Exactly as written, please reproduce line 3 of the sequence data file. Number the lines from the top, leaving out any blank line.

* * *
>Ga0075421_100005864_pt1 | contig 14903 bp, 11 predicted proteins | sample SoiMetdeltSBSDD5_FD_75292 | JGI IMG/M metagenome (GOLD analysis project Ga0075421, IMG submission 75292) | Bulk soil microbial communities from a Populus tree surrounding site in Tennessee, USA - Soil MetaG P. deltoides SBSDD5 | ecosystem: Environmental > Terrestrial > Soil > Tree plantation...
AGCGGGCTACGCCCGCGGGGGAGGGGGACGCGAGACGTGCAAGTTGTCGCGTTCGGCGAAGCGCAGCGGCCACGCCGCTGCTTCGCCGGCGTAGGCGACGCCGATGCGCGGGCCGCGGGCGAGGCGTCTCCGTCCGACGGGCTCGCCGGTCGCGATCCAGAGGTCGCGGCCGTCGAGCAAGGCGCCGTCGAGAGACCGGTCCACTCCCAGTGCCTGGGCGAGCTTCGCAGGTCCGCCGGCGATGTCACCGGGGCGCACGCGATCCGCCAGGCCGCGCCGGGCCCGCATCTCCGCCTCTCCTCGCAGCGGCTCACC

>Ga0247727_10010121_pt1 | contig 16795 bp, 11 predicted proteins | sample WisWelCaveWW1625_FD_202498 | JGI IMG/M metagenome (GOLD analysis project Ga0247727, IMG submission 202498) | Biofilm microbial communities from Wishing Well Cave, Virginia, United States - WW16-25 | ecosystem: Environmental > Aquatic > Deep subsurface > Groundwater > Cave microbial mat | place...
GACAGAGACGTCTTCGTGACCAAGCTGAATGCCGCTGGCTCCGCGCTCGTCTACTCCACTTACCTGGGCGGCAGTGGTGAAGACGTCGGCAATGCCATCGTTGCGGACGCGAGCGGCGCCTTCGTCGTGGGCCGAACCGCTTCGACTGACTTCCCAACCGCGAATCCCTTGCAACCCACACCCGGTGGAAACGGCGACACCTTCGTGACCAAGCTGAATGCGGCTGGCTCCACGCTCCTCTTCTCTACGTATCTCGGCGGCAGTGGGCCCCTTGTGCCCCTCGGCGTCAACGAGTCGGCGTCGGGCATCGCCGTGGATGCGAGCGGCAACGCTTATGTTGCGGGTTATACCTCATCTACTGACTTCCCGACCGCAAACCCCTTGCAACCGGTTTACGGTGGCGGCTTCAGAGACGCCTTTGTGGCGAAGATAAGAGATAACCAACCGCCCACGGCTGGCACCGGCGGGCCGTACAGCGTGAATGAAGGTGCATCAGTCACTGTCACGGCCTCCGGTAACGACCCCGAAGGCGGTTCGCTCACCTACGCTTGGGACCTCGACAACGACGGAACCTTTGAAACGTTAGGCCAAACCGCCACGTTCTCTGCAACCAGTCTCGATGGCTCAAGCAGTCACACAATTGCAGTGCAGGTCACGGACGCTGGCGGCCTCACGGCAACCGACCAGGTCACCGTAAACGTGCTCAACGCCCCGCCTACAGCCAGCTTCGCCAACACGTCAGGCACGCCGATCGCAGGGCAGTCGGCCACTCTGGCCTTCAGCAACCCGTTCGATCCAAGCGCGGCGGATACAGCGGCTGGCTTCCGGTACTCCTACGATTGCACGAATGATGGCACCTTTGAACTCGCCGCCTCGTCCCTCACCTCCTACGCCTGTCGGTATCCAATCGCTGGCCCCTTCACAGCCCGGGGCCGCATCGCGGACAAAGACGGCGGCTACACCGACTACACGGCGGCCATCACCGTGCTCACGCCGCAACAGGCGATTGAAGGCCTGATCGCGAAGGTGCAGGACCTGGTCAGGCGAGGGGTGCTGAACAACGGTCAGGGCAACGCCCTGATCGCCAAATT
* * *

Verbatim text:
>Ga0247727_10010121_pt1 | contig 16795 bp, 11 predicted proteins | sample WisWelCaveWW1625_FD_202498 | JGI IMG/M metagenome (GOLD analysis project Ga0247727, IMG submission 202498) | Biofilm microbial communities from Wishing Well Cave, Virginia, United States - WW16-25 | ecosystem: Environmental > Aquatic > Deep subsurface > Groundwater > Cave microbial mat | place...